Rated 5 out of 5 by from Very Dense Analysis It took me a long time to get through this course. I have an appreciation for the Spanish, speak some Spanish. Most people seem to feel that, well, the Brits won, the Spanish were done, way back when. This is a sad story, this course. It's about persecuting Muslims and Jews, genocide. It's about how meaningless, or destructive, the Columbus voyages were. We live with delusional versions of history. But this is what modernity turns out to be. This is a remarkable story, but it drives home the point that there are very few constraints on human behavior. We do what works for us, in the short term, and that's it. We can't fix that kind of thinking. If you want to be a decent human being, it is going to be very hard.
Date published: 2017-07-24
Rated 5 out of 5 by from I'm currently walking the Camino de Santiago through Spain and listening to these lectures along this incredible path of history. Very informative and a great help in understanding the cultural history of this land and it's people. Viva Espania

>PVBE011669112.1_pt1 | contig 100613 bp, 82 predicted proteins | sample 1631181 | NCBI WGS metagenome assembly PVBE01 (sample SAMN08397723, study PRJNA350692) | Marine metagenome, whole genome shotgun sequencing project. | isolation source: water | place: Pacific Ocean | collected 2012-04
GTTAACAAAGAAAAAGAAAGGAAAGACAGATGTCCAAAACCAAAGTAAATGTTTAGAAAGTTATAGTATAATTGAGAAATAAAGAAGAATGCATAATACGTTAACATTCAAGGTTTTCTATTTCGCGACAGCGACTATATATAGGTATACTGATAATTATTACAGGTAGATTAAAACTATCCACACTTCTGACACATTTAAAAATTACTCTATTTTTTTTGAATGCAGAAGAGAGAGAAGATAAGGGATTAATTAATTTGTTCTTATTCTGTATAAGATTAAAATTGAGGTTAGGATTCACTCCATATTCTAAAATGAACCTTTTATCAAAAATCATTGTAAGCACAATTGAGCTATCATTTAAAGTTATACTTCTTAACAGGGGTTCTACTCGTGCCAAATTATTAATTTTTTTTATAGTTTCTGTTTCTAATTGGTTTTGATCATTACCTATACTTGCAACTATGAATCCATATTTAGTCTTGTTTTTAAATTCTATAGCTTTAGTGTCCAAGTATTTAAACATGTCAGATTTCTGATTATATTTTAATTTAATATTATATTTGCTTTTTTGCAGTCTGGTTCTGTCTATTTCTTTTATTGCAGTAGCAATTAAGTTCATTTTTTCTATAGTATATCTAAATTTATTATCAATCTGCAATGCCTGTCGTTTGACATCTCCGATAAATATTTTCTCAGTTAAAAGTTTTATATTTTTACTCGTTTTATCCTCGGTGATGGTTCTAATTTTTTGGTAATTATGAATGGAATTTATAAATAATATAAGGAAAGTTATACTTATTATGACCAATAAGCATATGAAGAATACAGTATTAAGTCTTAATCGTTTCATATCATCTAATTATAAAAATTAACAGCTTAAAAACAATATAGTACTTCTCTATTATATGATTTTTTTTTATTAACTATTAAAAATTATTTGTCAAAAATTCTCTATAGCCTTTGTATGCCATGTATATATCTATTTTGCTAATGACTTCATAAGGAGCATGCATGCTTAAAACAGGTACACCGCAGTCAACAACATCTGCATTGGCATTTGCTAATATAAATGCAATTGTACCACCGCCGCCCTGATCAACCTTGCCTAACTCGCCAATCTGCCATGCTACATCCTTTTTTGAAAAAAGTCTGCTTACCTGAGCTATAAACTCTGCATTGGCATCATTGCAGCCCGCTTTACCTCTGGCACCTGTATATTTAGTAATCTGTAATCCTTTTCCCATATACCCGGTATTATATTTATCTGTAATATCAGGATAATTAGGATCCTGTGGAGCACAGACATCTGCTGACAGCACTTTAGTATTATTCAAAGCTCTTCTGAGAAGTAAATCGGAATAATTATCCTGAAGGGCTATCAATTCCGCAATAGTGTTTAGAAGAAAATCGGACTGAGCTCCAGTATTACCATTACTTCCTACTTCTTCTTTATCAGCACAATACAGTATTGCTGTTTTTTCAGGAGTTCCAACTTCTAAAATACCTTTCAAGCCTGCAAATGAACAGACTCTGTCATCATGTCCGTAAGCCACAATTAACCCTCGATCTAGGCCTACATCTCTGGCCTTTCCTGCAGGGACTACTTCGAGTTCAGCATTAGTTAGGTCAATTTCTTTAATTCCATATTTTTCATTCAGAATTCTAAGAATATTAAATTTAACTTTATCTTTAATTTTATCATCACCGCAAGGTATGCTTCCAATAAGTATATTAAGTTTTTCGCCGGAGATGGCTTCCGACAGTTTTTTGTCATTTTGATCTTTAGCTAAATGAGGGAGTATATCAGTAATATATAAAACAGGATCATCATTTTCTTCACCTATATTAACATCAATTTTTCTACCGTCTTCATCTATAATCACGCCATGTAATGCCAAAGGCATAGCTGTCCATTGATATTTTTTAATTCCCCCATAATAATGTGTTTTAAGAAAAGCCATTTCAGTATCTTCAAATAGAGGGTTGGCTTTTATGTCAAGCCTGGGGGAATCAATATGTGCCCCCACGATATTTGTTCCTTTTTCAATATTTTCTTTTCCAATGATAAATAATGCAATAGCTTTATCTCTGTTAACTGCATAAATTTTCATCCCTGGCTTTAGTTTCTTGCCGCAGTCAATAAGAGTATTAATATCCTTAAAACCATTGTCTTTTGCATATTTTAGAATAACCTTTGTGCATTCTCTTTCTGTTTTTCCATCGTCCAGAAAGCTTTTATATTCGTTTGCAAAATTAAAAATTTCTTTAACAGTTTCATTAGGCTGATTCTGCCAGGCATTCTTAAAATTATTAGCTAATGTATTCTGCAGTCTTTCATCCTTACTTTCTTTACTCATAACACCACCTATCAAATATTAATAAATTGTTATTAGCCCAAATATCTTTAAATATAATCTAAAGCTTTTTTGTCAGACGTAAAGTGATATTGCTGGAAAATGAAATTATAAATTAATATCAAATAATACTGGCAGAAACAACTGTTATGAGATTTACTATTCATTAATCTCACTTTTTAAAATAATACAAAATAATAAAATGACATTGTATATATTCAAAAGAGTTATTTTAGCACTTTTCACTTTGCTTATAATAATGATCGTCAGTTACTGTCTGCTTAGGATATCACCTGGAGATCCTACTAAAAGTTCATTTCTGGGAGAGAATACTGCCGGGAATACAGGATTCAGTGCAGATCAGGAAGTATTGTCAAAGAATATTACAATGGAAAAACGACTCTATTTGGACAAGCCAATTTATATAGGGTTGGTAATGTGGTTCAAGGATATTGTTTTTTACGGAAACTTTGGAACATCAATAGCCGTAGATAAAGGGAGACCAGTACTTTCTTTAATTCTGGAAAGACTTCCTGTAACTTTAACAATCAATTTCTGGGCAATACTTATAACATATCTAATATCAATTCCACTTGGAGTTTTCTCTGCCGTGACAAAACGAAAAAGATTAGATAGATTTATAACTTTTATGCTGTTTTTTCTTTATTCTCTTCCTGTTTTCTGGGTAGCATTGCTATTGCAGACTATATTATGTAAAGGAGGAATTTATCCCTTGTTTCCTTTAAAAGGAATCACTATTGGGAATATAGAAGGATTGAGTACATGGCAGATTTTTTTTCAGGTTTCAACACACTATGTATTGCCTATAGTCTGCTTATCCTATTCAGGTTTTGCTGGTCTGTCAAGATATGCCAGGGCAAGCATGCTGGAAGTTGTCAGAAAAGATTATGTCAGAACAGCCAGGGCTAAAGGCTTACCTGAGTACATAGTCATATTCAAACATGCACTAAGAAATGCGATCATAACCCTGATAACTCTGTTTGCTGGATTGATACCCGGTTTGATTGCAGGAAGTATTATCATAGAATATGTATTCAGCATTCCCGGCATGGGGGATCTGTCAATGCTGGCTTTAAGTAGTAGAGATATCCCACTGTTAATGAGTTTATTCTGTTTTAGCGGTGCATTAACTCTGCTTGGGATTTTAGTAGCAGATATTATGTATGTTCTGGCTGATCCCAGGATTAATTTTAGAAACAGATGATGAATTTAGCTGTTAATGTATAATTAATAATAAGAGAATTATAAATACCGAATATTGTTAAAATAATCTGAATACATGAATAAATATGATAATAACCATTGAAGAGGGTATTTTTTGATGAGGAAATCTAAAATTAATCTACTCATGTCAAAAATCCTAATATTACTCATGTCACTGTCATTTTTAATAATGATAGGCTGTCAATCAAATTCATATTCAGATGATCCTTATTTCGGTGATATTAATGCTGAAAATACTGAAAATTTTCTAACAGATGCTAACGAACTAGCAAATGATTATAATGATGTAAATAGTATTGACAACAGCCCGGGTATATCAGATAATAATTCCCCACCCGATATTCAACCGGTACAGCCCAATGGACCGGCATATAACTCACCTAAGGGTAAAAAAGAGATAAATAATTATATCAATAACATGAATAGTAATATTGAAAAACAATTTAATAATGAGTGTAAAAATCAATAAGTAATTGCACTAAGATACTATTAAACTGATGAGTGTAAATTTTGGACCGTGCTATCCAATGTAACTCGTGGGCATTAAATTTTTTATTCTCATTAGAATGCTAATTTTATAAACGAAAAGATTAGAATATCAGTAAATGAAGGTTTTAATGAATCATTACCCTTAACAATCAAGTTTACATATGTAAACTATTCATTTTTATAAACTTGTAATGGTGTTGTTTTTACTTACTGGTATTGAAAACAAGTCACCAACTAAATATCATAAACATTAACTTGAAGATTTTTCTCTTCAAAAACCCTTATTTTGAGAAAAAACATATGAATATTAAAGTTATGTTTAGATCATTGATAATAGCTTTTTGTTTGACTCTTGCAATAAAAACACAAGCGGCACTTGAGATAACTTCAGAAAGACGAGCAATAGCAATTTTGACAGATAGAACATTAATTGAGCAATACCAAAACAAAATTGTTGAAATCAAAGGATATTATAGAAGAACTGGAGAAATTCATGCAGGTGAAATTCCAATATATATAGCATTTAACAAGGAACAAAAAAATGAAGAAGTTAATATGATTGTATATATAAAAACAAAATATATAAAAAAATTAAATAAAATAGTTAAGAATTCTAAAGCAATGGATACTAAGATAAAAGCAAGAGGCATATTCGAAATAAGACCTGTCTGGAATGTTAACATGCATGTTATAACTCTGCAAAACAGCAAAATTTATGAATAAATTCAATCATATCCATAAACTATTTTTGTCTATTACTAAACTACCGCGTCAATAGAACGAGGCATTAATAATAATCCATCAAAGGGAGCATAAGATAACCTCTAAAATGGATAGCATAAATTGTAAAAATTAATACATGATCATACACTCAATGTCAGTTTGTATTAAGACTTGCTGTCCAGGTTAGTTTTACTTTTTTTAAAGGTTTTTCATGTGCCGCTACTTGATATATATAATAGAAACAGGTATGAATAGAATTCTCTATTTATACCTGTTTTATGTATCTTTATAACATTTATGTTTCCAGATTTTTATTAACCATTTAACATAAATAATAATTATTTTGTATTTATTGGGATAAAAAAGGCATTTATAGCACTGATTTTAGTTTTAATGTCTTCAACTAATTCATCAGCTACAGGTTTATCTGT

Date published: 2017-06-05
Rated 5 out of 5 by from Fantastic This course is excellent. Professor Ruiz presents not commonly known history of the Iberian Peninsula that led to the empire which accomplished so much. His knowledge and passion about the subject matter is impressive. He presents his information clearly, and does so with regard to context and significance. The course succeeds 100% in presenting information in a way that includes the impact on people who lived through the era. I like his teaching style. He's concise, moves at a pace that is interesting and easy to retain, and at the beginning of every lecture summarizes the previous one. Even the course outline book is way above average!
Date published: 2017-03-23
Rated 5 out of 5 by from Excellent Course The professor is fantastic in every way. He has an enthusiasm that is contagious and subject knowledge that is second to none. I could listen to him all day. The information I received was a complete surprise to me . I always associated 1492 completely with Columbus' voyage and had little idea of the rich history of the Iberian peninsula. This course exceeded all of my expectations .
Date published: 2017-02-28